If a design is taking too long, then it is the wrong design-Elon Musk
This is by far the topic I get the most pushback from engineers about. So, I’ve written an entire blog post describing this for those who want more explanation: https://extroverteddeveloper.com/2020/02/17/2020-02-17-speed/
TLDR; I try and optimize the following metric: Working code, in the hands of customers, with as low defect rate as possible, as quickly as possible.
Rule of 3
I will copy and paste a piece of code 2 times rather than make an abstraction. Once we have a 3rd concrete need for that same code, I then feel I have enough information/examples to improve the odds of creating a correct abstraction.
I prefer simple functional programming inspired abstractions to complex OOP design patterns. I believed the opposite in 2006, but since then I’ve worked in several large code bases that made heavy use of patterns and they are basically impenetrable to read and debug. Design Patterns give you flexibility at run time at the expense of compiler enforced safety and readability.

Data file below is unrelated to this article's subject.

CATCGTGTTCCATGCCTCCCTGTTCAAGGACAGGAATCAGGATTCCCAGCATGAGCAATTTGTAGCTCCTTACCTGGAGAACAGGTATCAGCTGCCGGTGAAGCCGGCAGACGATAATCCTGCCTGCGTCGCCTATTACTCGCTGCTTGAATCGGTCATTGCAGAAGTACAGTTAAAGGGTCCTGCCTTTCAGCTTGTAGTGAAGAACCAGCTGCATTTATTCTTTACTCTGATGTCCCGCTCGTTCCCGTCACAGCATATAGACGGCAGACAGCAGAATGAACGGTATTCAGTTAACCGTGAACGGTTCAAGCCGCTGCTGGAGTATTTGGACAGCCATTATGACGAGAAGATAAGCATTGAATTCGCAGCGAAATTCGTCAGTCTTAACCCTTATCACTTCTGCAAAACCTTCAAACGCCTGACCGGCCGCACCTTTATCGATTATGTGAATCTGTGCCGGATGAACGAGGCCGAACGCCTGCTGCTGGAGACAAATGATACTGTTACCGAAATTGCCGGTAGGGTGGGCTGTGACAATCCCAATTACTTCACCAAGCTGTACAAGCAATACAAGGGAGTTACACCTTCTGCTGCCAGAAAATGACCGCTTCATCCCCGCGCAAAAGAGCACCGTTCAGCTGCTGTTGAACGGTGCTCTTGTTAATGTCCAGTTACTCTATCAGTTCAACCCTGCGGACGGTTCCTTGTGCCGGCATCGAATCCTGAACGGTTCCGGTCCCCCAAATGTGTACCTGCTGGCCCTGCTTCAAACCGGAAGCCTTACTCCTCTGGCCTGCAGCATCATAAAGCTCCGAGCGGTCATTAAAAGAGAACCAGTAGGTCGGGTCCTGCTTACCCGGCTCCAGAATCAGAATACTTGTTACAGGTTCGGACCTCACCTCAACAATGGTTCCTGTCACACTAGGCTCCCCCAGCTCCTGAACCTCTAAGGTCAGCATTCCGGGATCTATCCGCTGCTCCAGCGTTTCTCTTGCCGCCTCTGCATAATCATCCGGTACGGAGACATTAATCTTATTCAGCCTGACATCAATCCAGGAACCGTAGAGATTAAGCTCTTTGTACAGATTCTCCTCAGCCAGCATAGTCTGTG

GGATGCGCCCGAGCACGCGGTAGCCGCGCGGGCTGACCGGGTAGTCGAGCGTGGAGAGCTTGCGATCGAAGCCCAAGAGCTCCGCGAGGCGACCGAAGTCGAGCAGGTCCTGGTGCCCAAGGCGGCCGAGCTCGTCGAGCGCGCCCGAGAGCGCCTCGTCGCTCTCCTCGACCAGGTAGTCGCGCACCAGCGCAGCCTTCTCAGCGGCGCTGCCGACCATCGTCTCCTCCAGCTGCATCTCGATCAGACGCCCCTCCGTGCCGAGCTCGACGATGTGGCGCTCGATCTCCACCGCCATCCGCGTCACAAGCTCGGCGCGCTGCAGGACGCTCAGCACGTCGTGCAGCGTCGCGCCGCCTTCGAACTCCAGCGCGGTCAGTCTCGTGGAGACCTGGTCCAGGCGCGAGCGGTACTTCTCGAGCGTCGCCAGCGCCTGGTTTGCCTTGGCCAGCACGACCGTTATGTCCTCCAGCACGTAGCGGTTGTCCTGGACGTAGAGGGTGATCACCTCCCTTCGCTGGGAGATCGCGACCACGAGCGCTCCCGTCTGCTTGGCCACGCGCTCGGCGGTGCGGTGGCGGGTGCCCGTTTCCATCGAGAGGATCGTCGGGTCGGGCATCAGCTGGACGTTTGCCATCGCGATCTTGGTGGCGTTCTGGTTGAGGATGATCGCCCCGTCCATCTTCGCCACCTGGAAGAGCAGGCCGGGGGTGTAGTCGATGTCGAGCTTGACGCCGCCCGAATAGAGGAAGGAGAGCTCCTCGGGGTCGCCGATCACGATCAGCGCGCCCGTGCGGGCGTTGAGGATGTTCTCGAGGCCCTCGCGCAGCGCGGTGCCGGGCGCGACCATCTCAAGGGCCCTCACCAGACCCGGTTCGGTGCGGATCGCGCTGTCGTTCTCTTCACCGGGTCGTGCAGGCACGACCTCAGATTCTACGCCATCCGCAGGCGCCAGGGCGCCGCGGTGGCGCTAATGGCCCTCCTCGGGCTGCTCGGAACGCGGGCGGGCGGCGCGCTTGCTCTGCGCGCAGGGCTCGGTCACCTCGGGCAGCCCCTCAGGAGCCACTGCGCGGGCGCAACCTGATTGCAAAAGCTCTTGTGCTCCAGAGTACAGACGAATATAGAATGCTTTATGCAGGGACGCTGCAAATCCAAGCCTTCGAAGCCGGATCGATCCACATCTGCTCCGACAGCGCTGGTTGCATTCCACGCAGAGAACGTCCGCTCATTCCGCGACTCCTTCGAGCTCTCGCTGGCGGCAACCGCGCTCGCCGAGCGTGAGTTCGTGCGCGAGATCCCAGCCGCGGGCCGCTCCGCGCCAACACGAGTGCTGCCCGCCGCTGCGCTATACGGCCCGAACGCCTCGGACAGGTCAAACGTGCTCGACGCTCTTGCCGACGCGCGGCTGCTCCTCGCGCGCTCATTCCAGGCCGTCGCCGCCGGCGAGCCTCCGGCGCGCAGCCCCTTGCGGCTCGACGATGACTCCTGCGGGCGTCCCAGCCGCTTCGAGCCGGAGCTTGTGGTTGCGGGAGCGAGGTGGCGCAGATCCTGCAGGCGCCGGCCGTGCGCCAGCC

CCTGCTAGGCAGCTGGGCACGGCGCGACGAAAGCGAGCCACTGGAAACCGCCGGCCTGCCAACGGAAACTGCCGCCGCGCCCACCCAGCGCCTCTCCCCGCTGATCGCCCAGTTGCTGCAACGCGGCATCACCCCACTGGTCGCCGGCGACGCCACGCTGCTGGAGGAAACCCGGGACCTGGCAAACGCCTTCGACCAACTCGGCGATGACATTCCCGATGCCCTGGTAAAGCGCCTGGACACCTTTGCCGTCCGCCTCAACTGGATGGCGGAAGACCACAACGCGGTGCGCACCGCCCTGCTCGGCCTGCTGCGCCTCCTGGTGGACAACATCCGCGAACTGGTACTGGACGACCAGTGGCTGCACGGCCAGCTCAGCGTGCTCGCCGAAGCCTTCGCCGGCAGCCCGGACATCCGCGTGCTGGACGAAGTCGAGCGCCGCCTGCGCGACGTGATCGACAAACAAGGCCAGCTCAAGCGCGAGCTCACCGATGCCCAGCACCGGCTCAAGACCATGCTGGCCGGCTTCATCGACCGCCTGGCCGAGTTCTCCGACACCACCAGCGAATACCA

I basically believe in getting engineers through this progression as fast as possible:
I love 1:1s. I think they’re a fantastic way to keep in touch with the concerns of the people on a team. I prefer the agenda of 1:1s to be controlled by the direct report. I prefer that 1:1s are NOT status updates.
I am pretty independent and don’t feel like I need much help in order to identify and execute on work that needs to be done. This likely comes from years in startups which don’t have the best support structures, but also I just tend to build things on my own.